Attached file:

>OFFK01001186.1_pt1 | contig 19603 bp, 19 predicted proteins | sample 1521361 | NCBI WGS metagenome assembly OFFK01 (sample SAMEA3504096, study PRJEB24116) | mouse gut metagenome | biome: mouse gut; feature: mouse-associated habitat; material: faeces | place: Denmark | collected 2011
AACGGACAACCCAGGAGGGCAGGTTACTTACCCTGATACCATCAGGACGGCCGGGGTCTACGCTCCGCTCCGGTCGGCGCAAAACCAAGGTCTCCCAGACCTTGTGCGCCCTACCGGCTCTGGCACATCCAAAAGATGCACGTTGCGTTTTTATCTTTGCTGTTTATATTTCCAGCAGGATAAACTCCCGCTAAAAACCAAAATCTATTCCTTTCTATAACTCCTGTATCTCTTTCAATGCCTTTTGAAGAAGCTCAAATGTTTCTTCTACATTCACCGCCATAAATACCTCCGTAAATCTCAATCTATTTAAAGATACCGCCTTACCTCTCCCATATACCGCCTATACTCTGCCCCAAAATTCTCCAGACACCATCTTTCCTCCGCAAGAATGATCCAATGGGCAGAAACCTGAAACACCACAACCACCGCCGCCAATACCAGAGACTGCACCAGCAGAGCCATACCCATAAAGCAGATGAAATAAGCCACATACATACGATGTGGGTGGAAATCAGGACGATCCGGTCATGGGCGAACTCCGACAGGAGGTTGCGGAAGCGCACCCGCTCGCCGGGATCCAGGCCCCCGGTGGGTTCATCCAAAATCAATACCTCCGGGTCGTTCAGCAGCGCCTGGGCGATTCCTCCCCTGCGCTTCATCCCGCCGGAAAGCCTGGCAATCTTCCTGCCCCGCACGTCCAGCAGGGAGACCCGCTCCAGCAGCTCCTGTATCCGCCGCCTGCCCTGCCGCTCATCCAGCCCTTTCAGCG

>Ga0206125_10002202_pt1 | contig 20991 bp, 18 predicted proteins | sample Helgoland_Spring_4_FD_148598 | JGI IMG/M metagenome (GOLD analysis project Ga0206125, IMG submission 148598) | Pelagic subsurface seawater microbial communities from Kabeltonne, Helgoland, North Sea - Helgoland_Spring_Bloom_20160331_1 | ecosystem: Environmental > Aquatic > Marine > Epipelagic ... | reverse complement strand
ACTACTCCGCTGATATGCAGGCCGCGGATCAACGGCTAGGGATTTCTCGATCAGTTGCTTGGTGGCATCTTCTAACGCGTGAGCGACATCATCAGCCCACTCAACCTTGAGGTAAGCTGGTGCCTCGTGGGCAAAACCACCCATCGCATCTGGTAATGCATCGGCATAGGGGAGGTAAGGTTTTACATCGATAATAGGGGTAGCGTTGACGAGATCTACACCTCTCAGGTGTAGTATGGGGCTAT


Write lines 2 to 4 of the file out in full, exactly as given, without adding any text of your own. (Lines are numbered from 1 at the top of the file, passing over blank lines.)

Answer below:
AACGGACAACCCAGGAGGGCAGGTTACTTACCCTGATACCATCAGGACGGCCGGGGTCTACGCTCCGCTCCGGTCGGCGCAAAACCAAGGTCTCCCAGACCTTGTGCGCCCTACCGGCTCTGGCACATCCAAAAGATGCACGTTGCGTTTTTATCTTTGCTGTTTATATTTCCAGCAGGATAAACTCCCGCTAAAAACCAAAATCTATTCCTTTCTATAACTCCTGTATCTCTTTCAATGCCTTTTGAAGAAGCTCAAATGTTTCTTCTACATTCACCGCCATAAATACCTCCGTAAATCTCAATCTATTTAAAGATACCGCCTTACCTCTCCCATATACCGCCTATACTCTGCCCCAAAATTCTCCAGACACCATCTTTCCTCCGCAAGAATGATCCAATGGGCAGAAACCTGAAACACCACAACCACCGCCGCCAATACCAGAGACTGCACCAGCAGAGCCATACCCATAAAGCAGATGAAATAAGCCACATACATACGATGTGGGTGGAAATCAGGACGATCCGGTCATGGGCGAACTCCGACAGGAGGTTGCGGAAGCGCACCCGCTCGCCGGGATCCAGGCCCCCGGTGGGTTCATCCAAAATCAATACCTCCGGGTCGTTCAGCAGCGCCTGGGCGATTCCTCCCCTGCGCTTCATCCCGCCGGAAAGCCTGGCAATCTTCCTGCCCCGCACGTCCAGCAGGGAGACCCGCTCCAGCAGCTCCTGTATCCGCCGCCTGCCCTGCCGCTCATCCAGCCCTTTCAGCG

>Ga0206125_10002202_pt1 | contig 20991 bp, 18 predicted proteins | sample Helgoland_Spring_4_FD_148598 | JGI IMG/M metagenome (GOLD analysis project Ga0206125, IMG submission 148598) | Pelagic subsurface seawater microbial communities from Kabeltonne, Helgoland, North Sea - Helgoland_Spring_Bloom_20160331_1 | ecosystem: Environmental > Aquatic > Marine > Epipelagic ... | reverse complement strand
ACTACTCCGCTGATATGCAGGCCGCGGATCAACGGCTAGGGATTTCTCGATCAGTTGCTTGGTGGCATCTTCTAACGCGTGAGCGACATCATCAGCCCACTCAACCTTGAGGTAAGCTGGTGCCTCGTGGGCAAAACCACCCATCGCATCTGGTAATGCATCGGCATAGGGGAGGTAAGGTTTTACATCGATAATAGGGGTAGCGTTGACGAGATCTACACCTCTCAGGTGTAGTATGGGGCTAT